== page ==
Greenhouse Gasses Highest in Over Half Million Years
By Elaine Meinel Supkis
Greenhouse gasses are highest in last half million years according to largest ice core study. Seas are rising at twice the rate as before according to a New Jersey mud core study. Greenland glaciers are in obvious retreat, melting ice that is on land. Volcanoes are more active along Antarctic fault and yet another killer earthquake, this time in China. The planet continues to change at an increased pace. I suppose Brownie can expect big business in his future.
From the LA Times:
An ice core about two miles long — the oldest frozen sample ever drilled from the underbelly of Antarctica — shows that at no time in the last 650,000 years have levels of the greenhouse gases carbon dioxide and methane been as high as they are today.The human brain evolved rapidly during the crisis of the Great Ice Ages. Once we got a big enough brain to figure out several important processes, how to handle fire, turn mud into durable pots using fire, weaving, taming animals so we wouldn't need to hunt for them any more and of course, the entire agricultural revolution, we were able to kiss the problems of living in a fluctuating climate goodbye. Indeed, our species spread all over the planet thanks to the bigger brain's vast powers.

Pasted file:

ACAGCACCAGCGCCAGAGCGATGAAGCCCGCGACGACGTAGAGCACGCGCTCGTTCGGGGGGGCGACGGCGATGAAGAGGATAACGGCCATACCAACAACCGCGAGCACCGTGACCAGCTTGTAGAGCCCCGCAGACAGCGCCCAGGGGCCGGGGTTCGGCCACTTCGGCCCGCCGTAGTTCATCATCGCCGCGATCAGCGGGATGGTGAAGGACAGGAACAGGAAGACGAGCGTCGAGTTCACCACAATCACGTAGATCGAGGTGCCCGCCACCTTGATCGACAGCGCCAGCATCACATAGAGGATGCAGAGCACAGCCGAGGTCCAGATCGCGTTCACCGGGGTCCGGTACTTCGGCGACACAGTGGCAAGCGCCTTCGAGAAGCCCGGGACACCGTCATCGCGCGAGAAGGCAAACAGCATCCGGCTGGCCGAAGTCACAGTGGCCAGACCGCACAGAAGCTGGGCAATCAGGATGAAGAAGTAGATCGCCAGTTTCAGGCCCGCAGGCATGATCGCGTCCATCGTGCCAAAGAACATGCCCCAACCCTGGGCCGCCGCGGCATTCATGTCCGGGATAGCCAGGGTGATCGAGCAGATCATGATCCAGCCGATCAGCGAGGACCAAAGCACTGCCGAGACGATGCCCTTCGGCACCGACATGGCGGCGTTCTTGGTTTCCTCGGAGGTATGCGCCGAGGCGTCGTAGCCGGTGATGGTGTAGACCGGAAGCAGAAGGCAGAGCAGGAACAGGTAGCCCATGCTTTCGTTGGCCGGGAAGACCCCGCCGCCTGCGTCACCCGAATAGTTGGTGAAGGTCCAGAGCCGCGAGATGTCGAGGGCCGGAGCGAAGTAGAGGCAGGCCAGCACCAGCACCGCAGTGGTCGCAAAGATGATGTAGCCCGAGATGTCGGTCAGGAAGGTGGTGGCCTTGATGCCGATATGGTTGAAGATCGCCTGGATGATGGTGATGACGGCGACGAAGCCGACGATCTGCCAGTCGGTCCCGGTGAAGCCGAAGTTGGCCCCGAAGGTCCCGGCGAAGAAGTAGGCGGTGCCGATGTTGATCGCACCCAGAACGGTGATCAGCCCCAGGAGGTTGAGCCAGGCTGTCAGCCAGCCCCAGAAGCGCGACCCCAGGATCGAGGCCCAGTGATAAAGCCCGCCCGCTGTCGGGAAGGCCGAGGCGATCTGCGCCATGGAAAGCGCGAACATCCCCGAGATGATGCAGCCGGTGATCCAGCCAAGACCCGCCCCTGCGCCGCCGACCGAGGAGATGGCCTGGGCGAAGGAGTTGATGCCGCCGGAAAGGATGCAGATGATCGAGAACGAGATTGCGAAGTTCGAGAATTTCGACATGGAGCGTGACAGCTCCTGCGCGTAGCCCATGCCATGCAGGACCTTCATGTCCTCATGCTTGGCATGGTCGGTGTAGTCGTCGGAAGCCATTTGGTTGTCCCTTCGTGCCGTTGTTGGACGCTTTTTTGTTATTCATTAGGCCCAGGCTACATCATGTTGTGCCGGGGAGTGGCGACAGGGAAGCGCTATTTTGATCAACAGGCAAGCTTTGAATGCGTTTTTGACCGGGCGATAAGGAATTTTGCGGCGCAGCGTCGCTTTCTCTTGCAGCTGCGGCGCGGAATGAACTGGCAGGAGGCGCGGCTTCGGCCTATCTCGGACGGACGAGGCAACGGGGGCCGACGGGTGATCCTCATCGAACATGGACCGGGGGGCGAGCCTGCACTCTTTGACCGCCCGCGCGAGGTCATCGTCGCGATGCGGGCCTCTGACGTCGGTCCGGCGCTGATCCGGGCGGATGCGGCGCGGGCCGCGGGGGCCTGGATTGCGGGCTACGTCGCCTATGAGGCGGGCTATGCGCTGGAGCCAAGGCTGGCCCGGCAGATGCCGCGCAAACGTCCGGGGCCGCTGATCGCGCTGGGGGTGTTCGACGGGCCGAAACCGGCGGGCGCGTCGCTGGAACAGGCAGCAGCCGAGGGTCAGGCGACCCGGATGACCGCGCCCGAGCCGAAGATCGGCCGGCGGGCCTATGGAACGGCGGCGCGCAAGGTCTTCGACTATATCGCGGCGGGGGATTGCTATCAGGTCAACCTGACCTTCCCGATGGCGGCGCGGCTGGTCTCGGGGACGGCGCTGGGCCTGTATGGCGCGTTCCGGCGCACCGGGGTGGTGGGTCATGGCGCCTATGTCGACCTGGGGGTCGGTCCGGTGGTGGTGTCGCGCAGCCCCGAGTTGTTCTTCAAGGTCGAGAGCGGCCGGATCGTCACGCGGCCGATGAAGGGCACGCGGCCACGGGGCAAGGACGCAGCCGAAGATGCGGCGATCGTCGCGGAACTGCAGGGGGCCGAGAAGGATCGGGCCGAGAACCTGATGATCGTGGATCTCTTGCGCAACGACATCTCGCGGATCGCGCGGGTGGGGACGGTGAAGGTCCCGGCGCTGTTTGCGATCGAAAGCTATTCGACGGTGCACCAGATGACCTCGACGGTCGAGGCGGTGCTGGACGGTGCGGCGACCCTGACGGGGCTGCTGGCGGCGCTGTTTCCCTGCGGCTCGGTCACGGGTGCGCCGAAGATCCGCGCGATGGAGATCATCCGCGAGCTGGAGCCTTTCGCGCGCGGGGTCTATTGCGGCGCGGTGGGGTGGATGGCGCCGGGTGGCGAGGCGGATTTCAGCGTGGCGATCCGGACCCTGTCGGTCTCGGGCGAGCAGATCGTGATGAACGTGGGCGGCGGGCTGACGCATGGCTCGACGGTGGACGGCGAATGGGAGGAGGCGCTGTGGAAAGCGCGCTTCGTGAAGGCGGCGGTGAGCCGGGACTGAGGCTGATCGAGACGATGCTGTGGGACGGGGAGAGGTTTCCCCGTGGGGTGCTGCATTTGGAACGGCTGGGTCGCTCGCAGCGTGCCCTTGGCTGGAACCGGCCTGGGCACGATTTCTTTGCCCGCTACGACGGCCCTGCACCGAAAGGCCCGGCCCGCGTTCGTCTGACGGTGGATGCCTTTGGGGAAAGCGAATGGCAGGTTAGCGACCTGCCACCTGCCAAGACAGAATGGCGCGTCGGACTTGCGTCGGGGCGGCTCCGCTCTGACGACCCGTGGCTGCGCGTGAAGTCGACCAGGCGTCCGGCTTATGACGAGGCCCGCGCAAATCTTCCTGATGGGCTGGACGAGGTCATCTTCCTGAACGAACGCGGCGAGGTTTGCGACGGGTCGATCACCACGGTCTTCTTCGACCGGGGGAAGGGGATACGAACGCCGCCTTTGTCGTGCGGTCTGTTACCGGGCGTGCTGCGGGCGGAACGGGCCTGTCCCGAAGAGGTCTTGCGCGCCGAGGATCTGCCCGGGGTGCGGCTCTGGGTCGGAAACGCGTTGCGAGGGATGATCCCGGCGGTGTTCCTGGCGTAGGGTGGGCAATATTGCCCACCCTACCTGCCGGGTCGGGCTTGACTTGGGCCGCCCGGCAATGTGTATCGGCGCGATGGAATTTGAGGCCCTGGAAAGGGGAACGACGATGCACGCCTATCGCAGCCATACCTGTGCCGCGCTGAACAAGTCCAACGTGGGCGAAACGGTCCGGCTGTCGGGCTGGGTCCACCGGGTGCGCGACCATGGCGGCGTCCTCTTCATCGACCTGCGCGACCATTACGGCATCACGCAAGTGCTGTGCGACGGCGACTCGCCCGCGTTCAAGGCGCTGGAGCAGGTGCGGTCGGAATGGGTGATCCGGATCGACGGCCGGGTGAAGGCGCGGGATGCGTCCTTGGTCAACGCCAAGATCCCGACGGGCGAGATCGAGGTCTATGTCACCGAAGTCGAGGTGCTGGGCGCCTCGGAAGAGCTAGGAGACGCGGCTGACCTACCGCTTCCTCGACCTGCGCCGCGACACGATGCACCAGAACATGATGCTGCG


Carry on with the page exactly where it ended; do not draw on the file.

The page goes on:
The research, published in today's issue of the journal Science, describes the content of the greenhouse gases within the core and shows that carbon dioxide levels today are 27% higher than they have been in the last 650,000 years and levels of methane, an even more powerful greenhouse gas, are 130% higher, said Thomas Stocker, a climate researcher at the University of Bern and senior member of the European team that wrote two papers based on the core.
Of course, the drawback is that we now dominate the ecosystem and this means it is out of balance and we are the cause of this and our actions are now tipping it into hyperdrive changes. The changes will come faster than our ability to adapt to them, indeed, this race of our turning everything into a savanah is tied in with desertfication which is impossible for us to live in except in very restrictive numbers, like nearly no one.
From Live Science:
Earth's oceans are rising twice as fast today compared to 150 years ago, according to a new study.This rate is accelerating. Some studies peg the potential rise to over 3' within this century. Since the American plan is to find and consume as much fossil fuel as humanly possible as fast as possible, the chances of this future happening is around 100% unless we go bankrupt which is a serious possiblity at this point.
The rise is nearly 2 millimeter per year. At that rate, sea level will be 1 inch higher in 13 years compared to today.